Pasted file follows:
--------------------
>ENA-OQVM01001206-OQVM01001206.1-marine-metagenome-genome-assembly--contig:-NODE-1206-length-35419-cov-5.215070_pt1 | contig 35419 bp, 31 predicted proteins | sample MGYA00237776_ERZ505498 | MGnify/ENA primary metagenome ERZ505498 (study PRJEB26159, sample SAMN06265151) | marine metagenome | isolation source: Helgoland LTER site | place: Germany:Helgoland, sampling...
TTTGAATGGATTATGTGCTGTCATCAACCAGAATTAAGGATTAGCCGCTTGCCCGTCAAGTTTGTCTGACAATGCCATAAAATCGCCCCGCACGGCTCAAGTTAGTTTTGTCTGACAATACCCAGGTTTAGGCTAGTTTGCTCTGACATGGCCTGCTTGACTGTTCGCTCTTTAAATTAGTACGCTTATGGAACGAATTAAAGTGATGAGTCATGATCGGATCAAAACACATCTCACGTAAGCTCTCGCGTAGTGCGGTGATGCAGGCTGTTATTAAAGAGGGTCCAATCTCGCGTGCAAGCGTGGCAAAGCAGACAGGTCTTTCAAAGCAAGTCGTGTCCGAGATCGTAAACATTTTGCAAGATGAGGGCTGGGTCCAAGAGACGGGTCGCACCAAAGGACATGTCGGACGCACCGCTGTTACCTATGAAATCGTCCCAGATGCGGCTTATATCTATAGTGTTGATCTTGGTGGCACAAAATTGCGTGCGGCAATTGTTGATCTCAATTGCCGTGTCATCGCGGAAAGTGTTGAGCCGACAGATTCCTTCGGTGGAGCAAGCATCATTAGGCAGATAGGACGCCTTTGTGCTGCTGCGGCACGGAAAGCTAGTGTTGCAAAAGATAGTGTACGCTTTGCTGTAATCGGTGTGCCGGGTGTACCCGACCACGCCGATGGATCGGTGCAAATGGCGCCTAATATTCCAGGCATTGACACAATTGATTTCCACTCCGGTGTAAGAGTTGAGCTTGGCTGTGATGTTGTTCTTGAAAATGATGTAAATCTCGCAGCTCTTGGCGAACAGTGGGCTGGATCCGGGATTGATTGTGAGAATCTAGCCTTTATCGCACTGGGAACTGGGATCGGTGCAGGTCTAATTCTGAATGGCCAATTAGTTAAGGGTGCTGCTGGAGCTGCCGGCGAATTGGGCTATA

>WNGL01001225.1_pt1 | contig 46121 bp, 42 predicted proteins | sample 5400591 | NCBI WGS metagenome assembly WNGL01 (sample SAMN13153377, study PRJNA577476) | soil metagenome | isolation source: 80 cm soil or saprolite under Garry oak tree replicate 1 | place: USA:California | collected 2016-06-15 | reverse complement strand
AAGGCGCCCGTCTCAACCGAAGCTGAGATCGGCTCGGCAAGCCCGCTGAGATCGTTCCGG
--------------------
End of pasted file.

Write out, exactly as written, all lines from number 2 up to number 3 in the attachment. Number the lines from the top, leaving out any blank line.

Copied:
TTTGAATGGATTATGTGCTGTCATCAACCAGAATTAAGGATTAGCCGCTTGCCCGTCAAGTTTGTCTGACAATGCCATAAAATCGCCCCGCACGGCTCAAGTTAGTTTTGTCTGACAATACCCAGGTTTAGGCTAGTTTGCTCTGACATGGCCTGCTTGACTGTTCGCTCTTTAAATTAGTACGCTTATGGAACGAATTAAAGTGATGAGTCATGATCGGATCAAAACACATCTCACGTAAGCTCTCGCGTAGTGCGGTGATGCAGGCTGTTATTAAAGAGGGTCCAATCTCGCGTGCAAGCGTGGCAAAGCAGACAGGTCTTTCAAAGCAAGTCGTGTCCGAGATCGTAAACATTTTGCAAGATGAGGGCTGGGTCCAAGAGACGGGTCGCACCAAAGGACATGTCGGACGCACCGCTGTTACCTATGAAATCGTCCCAGATGCGGCTTATATCTATAGTGTTGATCTTGGTGGCACAAAATTGCGTGCGGCAATTGTTGATCTCAATTGCCGTGTCATCGCGGAAAGTGTTGAGCCGACAGATTCCTTCGGTGGAGCAAGCATCATTAGGCAGATAGGACGCCTTTGTGCTGCTGCGGCACGGAAAGCTAGTGTTGCAAAAGATAGTGTACGCTTTGCTGTAATCGGTGTGCCGGGTGTACCCGACCACGCCGATGGATCGGTGCAAATGGCGCCTAATATTCCAGGCATTGACACAATTGATTTCCACTCCGGTGTAAGAGTTGAGCTTGGCTGTGATGTTGTTCTTGAAAATGATGTAAATCTCGCAGCTCTTGGCGAACAGTGGGCTGGATCCGGGATTGATTGTGAGAATCTAGCCTTTATCGCACTGGGAACTGGGATCGGTGCAGGTCTAATTCTGAATGGCCAATTAGTTAAGGGTGCTGCTGGAGCTGCCGGCGAATTGGGCTATA

>WNGL01001225.1_pt1 | contig 46121 bp, 42 predicted proteins | sample 5400591 | NCBI WGS metagenome assembly WNGL01 (sample SAMN13153377, study PRJNA577476) | soil metagenome | isolation source: 80 cm soil or saprolite under Garry oak tree replicate 1 | place: USA:California | collected 2016-06-15 | reverse complement strand